Beyond those novels, there are smaller, bite-size creatures – there are some pages in Kathy Acker’s Blood & Guts In High School that are the essence of human agony; the funniest thing I ever read was the Alan Coren piece that begins “Today I swallowed the little house”; Dickens has a running gag in Pickwick Papers that has never been bettered. Red Harvest dragged the detective novel to its logical conclusion.

So what do I buy her? And which would help? And who do I think I’m fooling?

(In the end I managed to find her Blue Highways, after looking through I think it was eight bookshops. Not exactly Chick Lit but not exactly evil either.)

Footnote: I wrote a whole piece around the word “hoick”, only I spelt it wrong. I left out the C.

Mea Ulpa.

from the night novel … part two
30 December, 2008, 12:57 pm
Filed under: Nobody Loves A Thinker

(don’t read this until you’ve read part one, OK?)


An even worse bar where I meet the man with the stolen riff. Vengeance kisses me on the mouth just to see how I taste and likes the flavour. Drole things to say when staring death in the face. Someone dies, I hope it isn’t me. My season in purgatory. The comeback kid comes back. Chase scene through seedy pulp writer’s fevered imagination. Integument, ligature and we all land safely again.

Welcome to further light night novel. A tale judged with high confidence until my early departure by drink.


At the Erko, where I once nearly got strangled on my own necktie, I found out the blonde’s real name.

In the back streets of the Cross, where seven guys once chased me round the same block for an hour, I found out that the dead guy used to deal in the area.

At the Cricketer’s Arms, where a friend once pointed out Abe Saffron and the old geezer smiled at me, I discovered the Cricketer’s Arms has gone up market.

At Abdul’s in Auburn, where I once bought a man have a spiked falafel, I met the brunette.

On the phone to the container terminal where Detective Rogerson once reminded me where my true loyalties lay, I found out the address where the Bobsy twins helped plan and execute the operation.

In a dive hotel in the city with no locks on the doors, where I’d taken many another brunette, the new brunette told me there was a contract out on me.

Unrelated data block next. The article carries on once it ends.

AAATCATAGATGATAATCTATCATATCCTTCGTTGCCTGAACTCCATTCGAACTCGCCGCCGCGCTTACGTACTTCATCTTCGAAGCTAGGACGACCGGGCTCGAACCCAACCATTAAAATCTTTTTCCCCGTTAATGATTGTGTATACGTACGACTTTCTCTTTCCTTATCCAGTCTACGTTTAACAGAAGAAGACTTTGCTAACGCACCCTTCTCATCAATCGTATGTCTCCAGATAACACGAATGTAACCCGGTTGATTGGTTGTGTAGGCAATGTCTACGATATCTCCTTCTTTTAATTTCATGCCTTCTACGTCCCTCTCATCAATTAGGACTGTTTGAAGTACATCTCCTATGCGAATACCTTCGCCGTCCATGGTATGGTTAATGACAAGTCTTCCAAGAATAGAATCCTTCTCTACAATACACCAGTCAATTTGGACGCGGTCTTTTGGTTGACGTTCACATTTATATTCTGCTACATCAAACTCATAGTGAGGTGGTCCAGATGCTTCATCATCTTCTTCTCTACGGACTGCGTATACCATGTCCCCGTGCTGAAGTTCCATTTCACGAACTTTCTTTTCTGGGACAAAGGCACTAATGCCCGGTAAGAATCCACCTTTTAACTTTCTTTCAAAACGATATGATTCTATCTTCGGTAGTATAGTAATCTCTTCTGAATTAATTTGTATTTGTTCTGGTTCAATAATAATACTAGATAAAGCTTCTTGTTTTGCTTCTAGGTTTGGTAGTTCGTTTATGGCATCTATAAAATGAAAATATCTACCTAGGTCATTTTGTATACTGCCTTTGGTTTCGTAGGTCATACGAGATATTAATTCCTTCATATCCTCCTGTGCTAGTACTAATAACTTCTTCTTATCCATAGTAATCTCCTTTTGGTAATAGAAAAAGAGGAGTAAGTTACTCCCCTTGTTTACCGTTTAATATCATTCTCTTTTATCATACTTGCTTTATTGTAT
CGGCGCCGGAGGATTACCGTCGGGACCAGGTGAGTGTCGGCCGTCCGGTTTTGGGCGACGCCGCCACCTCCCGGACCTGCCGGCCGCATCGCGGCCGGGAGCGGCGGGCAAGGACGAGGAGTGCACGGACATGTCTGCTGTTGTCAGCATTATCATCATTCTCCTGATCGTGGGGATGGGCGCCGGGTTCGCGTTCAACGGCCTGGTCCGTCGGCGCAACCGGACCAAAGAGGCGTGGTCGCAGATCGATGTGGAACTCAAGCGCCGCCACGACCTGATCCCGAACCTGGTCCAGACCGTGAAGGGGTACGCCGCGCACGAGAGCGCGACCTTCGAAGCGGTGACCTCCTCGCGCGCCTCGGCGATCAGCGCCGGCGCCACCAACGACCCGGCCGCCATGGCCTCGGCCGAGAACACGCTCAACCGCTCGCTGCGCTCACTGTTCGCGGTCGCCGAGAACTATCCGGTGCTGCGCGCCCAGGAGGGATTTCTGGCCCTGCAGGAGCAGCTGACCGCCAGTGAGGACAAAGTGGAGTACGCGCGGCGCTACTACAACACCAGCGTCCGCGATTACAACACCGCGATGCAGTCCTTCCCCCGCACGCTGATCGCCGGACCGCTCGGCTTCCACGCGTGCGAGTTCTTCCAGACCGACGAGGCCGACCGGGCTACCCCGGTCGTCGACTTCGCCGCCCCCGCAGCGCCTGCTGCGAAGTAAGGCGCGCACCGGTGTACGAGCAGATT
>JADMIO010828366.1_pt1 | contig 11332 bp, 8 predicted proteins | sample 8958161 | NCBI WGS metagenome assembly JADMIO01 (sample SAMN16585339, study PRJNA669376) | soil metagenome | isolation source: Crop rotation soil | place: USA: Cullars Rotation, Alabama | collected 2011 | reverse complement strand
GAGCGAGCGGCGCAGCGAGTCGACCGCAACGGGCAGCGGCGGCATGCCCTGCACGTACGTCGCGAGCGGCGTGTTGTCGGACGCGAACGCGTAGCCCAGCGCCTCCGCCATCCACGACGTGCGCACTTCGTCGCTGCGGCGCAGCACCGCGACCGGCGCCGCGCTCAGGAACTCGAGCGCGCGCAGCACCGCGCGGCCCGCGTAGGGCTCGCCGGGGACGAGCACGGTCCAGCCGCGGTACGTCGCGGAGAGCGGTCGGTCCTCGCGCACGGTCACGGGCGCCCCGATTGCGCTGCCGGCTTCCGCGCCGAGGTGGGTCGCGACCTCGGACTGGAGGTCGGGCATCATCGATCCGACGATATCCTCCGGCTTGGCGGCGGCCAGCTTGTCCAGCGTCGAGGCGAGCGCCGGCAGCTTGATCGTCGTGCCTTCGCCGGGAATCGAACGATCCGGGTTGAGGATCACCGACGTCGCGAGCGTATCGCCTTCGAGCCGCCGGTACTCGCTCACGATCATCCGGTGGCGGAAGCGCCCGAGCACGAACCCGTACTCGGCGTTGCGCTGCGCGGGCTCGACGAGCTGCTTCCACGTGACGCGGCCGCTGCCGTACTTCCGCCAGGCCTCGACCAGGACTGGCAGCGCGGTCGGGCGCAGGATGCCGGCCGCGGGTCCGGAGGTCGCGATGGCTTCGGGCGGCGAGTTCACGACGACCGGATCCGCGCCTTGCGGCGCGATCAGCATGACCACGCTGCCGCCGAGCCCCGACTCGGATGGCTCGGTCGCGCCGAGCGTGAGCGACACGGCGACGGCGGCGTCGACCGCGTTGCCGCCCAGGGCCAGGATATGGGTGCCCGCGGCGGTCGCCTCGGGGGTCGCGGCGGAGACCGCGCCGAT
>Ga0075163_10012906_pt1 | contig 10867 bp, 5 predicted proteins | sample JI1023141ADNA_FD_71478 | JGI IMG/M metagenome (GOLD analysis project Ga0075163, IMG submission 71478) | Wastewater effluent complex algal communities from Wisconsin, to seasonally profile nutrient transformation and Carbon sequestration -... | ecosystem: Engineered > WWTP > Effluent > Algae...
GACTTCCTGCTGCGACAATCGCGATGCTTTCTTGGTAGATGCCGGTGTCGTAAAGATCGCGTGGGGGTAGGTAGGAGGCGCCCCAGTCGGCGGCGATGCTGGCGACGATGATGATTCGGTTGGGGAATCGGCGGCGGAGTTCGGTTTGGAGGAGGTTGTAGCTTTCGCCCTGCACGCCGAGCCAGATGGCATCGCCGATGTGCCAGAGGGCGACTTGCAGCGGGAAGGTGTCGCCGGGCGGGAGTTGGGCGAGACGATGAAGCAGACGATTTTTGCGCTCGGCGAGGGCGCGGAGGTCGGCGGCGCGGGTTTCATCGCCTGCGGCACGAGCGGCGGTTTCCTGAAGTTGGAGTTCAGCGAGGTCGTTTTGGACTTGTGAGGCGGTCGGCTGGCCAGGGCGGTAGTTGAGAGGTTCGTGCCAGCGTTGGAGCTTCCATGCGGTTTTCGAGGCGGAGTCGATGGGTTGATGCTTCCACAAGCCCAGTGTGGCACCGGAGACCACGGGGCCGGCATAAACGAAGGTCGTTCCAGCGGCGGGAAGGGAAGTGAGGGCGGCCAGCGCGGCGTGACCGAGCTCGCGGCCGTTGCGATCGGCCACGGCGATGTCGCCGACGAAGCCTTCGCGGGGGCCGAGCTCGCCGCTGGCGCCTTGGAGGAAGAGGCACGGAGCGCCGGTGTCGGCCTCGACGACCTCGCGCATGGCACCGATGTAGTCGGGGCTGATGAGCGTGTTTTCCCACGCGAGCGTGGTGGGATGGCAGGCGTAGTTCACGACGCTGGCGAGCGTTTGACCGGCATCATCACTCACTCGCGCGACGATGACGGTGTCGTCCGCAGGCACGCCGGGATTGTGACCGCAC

At a low-key jazz bar in Redfern, where I’d once returned some stolen property to its rightful owner, I met the man with the stolen riff.


He was a musician. He said:

She stole my riff.

And I want it back.

Don’t tell me it’s everybody’s now.

I can’t even play that riff the same.

It used to be pure. Now it’s screwed.

I couldn’t help him. Intellectual property is outside my area. But he did lead me back to the blonde.


I said: So it comes to this?

He said: Was that a rhetorical question?

She said: I think he was talking to me.

He said: Bobsy works for me.

I said: I love her.

She said: Not that Bobsy, the other one.

She said: Thanks for the work.

He said: Thanks for the work.

I said: You’re going to kill me now, aren’t you?


I thought fast, but all I came up with was funnies.

Can I just see that bullet, the one with my name on it? I want to see if they’ve spelt it right.

Of course I’m not scared. Thanks to my early onset Alzheimer’s.

Here’s the deal. You let me go. You disarm all your guys. You march yourselves down to the station and turn yourselves in, and I’ll – return the favour some day, I’ll be forever in your debt, you’ll be on my Christmas card list and I’ll introduce you round town, make you some more friends, maybe someone who isn’t in the racing industry.

Look up there! Is it a black cockatoo? I didn’t think so.

You know what I’m thinking, did you fire five bullets or six? Do I feel lucky? Well do I, punk? I don’t know, do I look lucky?

What do you mean, shaking? You should have been here yesterday, the cowards were this high.

Go on, kill me, I’ll see you in – limbo.

I’m not stalling, I’m bunny-hopping down the road.

Will you marry me?


I was dead. I guess that’s what you get for having an inappropriate sense of humour.


Purgatory is like the countryside. There’s less to do there. You have to make your own fun. You can’t drink and drive. You get to know your neighbours. They’re usually nice people. It’s quiet and you can hear bird noise in the morning. Mist rises slowly. You can’t always get your favourite radio station. A distant chainsaw is like music. You have to drive a long way just to get milk, and the shops close early and some nights there’s nowhere to eat. You dig your own garden but it never rains but it pours. You find yourself liking married women and have no designs on them at all, not really, not given the circumstances. Someone took out too many trees. No one votes the same way you do. You have to be able to change a tyre. Petrol is expensive. Everyone offers you free lemons at the same time of the year. There’s no nightclubs. People kill animals themselves. You find yourself staring for long periods at the dawn light. You see the dawn light without staying up all night. You sleep well. You miss things.

Things like insurance, broads, violence. The goodness of beer, the truthfulness of whiskey.


I found myself praying for something impossible to a God I don’t believe in on a night that never existed with a brain that had just been pronounced dead. Next time I’ll do it your way, I cried with high confidence. Next time I’ll do it right. Next time there’ll be another next time and another and another. No more stupid risks, but I’m missing the goodness of beer et cetera.

The Doc brought me back. And I heal fast.